As some of you may know, I also sell books on natural history. This includes guides on identifying fungi. You know, toadstools. Mushrooms. Seeing as it’s autumn and the weather is cooling down, these things are making their mushroomy appearances all over our lawn. In fact, some were already doing that a few months ago. The mushrooming is likely to continue for the next few months. In the nature strip in the next street, there is a mushroom that is so incredibly hideous, it looks like someone has left a baseball glove on the grass (about that size, too). Some years it’s there, some years it isn’t. Some years it’s late, some years it’s early. But one thing is for sure: at some time during the colder months of the year, there will be a day or two that everyone is buying mushroom books. It’s like everyone is saying to each other ‘hey, let’s get a guide to identify fungi’. There is no pattern other than that it usually happens in the cooler months. That is what sales are like.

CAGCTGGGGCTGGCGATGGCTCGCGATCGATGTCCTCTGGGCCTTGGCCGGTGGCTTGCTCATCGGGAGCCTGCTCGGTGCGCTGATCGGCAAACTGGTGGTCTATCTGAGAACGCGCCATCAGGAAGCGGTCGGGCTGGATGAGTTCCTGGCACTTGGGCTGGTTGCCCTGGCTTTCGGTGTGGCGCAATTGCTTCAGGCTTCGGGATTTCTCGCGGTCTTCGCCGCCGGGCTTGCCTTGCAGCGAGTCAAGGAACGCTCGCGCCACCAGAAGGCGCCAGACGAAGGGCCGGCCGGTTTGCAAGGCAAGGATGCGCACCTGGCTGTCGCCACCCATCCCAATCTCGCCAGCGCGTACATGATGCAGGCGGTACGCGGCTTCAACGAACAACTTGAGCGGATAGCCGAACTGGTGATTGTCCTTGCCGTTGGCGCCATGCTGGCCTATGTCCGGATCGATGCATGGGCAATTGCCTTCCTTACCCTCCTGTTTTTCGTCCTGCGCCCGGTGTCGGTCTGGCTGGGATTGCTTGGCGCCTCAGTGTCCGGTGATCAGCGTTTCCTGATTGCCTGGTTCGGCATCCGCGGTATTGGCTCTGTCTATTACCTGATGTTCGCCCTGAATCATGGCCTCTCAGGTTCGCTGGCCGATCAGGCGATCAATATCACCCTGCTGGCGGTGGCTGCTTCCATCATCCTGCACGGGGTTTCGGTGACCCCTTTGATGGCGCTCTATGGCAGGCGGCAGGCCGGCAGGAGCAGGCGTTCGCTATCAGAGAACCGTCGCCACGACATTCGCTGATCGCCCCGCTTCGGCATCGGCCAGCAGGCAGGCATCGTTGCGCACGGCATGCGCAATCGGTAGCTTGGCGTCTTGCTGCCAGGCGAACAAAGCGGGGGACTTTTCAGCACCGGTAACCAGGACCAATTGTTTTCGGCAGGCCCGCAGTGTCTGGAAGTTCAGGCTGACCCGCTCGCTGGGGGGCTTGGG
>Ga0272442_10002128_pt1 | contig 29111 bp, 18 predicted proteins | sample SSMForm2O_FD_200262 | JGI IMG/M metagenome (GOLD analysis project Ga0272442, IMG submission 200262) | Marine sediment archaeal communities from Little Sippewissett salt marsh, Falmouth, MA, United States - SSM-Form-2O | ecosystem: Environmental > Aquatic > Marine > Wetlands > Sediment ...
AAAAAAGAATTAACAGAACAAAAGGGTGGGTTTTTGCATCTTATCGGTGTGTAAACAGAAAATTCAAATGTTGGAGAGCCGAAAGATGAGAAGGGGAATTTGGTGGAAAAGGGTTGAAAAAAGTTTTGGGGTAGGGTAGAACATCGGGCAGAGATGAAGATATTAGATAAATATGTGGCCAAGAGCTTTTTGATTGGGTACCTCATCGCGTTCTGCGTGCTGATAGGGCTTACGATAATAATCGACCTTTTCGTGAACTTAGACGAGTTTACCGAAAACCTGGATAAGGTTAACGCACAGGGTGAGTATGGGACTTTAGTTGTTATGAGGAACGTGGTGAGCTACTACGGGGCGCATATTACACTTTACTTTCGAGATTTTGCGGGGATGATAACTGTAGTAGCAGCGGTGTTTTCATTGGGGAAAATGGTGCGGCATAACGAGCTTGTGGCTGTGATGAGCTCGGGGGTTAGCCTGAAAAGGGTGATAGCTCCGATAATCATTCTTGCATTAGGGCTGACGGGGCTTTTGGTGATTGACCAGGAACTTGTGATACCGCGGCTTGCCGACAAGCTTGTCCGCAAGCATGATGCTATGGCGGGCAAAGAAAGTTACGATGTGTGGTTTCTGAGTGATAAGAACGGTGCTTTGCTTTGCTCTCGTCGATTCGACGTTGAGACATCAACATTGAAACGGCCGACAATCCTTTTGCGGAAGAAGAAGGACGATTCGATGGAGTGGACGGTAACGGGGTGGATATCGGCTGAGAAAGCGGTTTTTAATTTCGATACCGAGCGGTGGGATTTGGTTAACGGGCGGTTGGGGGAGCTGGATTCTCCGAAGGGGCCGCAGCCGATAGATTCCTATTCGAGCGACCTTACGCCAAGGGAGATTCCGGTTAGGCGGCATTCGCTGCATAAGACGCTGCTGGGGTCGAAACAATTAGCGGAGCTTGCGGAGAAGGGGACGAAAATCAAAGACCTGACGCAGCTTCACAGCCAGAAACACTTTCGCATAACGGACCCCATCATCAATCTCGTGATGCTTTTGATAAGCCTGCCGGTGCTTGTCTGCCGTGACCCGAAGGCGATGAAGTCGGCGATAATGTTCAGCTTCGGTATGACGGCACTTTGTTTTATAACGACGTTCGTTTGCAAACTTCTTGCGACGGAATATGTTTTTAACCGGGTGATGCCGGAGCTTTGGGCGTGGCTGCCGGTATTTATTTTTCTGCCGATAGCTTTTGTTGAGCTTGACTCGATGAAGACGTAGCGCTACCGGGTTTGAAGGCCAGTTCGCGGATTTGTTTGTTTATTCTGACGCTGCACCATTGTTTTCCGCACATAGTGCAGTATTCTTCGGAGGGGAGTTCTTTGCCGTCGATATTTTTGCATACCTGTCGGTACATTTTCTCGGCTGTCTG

Like mushrooms: you can keep the soil moist, but no one can predict when and where they’ll appear.

when does promotion become annoying?

I think with people publishing, and self-publishing, and advertising on Twitter and Facebook, everyone comes across this question sooner or later. A lot of promotion is white noise you’re happy to glance at but otherwise ignore, or file for later use, depending on whether it interests you.

The threshhold to the realm of annoying marketing is not the same for everyone. Some people aren’t bothered by promotion, others want none at all. Most of us are somewhere in the middle.

We don’t mind self-promotion on a site or blog, if the site contains other, non-promotion material.

We don’t mind posts on Facebook and Twitter, as long as the promoter takes part in the social network of these sites as well.